The murder trial of John Leonard Orr, a former Glendale fire captain turned arsonist, got underway Wednesday with defense lawyers arguing that faulty wiring--not arson--was to blame for a fire that killed four people in South Pasadena.
Although acknowledging to jurors that Orr, a former arson investigator, had pleaded guilty in 1992 to federal charges stemming from a series of arson fires in Bakersfield, attorney Ed Rucker said the blaze at Ole's Home Center in 1984 was not Orr's handiwork. The fire began in the store's ceiling as a smoldering electrical fire before exploding into the aisles below, he said.
"He has admitted he set fires," said Rucker, referring to San Joaquin Valley blazes Orr set while attending a 1987 arson investigator's convention in Fresno. However, Rucker said, "Mr. Orr is not responsible for this [Ole's] fire. . . . Nobody is responsible for this fire, because it's not an arson."
In the state trial--which was delayed by the federal case and civil actions--Orr is accused of more than two dozen felonies. These include four murder counts for allegedly causing the deaths of Ada Deal, 50, her 2-year-old grandson, Matthew Troidl, and hardware store employees Carolyn Kraus, 26, and Jimmy Cetina, 17.
A key prosecution exhibit is the manuscript of a novel Orr wrote about a firefighter turned arsonist, in which the protagonist sets a hardware store ablaze, killing a woman and her grandson.
Deputy Dist. Atty. Sandra Flannery told the jurors that Orr ignited the Ole's fire, as well as others at a nearby Vons and Albertson's grocery stores to create a diversion.
Prosecutors said Orr arrived at the scene with a 35mm camera, telling a fire official he was "just passing by," Flannery said.
"John Orr claimed the Ole's fire was arson . . . that he knew the identity of the arsonist," Flannery said. "He was speaking from first-hand knowledge."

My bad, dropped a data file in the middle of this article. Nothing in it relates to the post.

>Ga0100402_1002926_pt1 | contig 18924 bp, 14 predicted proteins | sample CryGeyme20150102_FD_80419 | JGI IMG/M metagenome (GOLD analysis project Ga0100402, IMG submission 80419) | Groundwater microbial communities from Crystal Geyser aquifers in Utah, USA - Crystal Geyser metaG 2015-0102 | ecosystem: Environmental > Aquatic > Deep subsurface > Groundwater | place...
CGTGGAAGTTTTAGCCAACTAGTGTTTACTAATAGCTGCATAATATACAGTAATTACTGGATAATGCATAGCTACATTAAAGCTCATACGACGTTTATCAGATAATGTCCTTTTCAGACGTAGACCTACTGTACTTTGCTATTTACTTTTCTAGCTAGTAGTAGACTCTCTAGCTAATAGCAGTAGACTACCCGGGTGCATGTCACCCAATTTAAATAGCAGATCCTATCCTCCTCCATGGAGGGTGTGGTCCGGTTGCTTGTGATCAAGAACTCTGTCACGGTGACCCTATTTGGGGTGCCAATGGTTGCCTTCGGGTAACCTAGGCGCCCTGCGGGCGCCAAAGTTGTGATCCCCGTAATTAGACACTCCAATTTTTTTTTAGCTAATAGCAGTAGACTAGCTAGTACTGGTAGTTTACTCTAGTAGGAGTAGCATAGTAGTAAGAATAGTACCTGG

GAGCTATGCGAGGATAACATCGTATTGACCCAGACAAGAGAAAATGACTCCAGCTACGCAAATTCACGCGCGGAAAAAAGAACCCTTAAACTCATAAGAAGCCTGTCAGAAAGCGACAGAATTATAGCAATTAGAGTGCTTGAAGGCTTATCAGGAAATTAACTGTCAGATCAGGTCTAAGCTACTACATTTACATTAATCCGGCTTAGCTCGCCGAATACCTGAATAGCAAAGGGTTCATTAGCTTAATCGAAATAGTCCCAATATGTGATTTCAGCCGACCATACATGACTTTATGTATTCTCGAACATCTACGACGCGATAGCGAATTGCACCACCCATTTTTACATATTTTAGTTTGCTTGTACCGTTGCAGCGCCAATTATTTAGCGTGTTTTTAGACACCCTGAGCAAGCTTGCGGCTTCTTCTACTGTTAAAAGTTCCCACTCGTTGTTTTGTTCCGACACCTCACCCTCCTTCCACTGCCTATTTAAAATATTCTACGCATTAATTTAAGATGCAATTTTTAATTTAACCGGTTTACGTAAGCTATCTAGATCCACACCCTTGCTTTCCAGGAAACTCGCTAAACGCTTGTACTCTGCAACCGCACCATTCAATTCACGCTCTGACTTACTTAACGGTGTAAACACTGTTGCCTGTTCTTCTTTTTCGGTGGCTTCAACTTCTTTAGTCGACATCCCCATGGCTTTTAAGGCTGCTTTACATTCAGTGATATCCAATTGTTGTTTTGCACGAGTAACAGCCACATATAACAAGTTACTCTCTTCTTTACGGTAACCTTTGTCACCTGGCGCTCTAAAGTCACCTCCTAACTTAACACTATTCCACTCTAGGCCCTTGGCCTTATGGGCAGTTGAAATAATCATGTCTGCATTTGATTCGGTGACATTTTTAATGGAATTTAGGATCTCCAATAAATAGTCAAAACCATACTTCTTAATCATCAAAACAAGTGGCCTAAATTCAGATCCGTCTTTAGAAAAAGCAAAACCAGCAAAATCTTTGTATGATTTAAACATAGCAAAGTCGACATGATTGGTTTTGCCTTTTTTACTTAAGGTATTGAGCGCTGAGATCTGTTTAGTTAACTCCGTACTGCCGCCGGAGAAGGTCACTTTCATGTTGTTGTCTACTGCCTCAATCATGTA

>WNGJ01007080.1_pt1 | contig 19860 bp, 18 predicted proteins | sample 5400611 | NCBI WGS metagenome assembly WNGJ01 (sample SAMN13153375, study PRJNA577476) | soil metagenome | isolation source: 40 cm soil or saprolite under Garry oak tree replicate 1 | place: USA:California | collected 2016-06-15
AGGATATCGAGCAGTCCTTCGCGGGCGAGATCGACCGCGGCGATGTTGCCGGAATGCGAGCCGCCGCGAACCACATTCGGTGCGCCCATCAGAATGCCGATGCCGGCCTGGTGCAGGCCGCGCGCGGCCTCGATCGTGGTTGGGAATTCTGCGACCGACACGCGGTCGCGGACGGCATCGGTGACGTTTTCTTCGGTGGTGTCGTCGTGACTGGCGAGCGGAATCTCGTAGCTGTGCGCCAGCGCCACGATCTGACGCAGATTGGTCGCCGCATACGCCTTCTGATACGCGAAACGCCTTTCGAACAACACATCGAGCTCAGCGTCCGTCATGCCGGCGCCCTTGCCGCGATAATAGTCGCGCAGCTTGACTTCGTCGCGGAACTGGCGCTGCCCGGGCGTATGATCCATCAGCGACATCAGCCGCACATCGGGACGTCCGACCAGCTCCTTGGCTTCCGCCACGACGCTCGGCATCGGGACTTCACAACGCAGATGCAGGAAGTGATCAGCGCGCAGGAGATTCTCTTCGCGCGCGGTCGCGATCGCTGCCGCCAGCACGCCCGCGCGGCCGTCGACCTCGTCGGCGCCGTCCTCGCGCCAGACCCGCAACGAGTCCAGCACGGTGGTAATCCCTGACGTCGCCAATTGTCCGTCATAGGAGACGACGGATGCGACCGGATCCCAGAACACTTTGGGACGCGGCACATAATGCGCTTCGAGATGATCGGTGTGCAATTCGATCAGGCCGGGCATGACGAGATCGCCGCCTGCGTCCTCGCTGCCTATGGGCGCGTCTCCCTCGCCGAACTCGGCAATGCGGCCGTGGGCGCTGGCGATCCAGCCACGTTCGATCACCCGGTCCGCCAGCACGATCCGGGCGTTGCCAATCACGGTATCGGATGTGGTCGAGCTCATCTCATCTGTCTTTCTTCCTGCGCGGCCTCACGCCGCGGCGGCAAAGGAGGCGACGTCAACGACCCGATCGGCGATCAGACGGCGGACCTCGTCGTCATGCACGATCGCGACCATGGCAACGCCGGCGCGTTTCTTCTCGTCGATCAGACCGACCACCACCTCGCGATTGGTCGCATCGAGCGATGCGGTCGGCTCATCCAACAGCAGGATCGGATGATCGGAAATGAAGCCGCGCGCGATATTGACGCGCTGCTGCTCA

Deputy Dist. Atty. Michael Cabral briefly summarized three other fires Orr is accused of setting, including a Nov. 22, 1991, blaze in the Warner Bros. back lot in Burbank--which destroyed the set of the television show "The Waltons"--and the 1991 brush fire that engulfed 67 homes in the College Hills area of Glendale.
Cabral said Orr displayed a knowledge that went beyond his 17 years of experience with the Glendale Fire Department.
Orr theorized that an arsonist ignited the Glendale brush fire with a lighter, Cabral said, but "no one in any position of authority saw the device" that Orr said he found at the point of origin.
Cabral also told jurors he would introduce numerous videotapes and audiotapes of fires at which Orr was present, including video Orr filmed of a Glendale blaze before firefighters arrived.
The prosecutors' presentation made no mention of the most dramatic evidence, Orr's unpublished manuscript for a novel called "Points of Origin," which tells the story of a firefighter-arsonist as he sets fires across California.
Nevertheless, defense attorney Peter Giannini launched a preemptive strike.
"There's no question John Orr had access to information contained in the book. He was the investigator," Giannini said.
"The fact the information is in the book does not mean he set [the fires]." A firefighter also wrote the story that became the movie "Backdraft," the lawyer said, but that "doesn't mean he set the fires any more than John Orr would."
Giannini also attacked prosecutors' contention that Orr used a signature device to set the fires, consisting of a cigarette, matches and a rubber band.
"There's nothing particularly unusual about it," he said.
Such a device was not found at any of the fires specified in the charges, Giannini said. "Not a single one."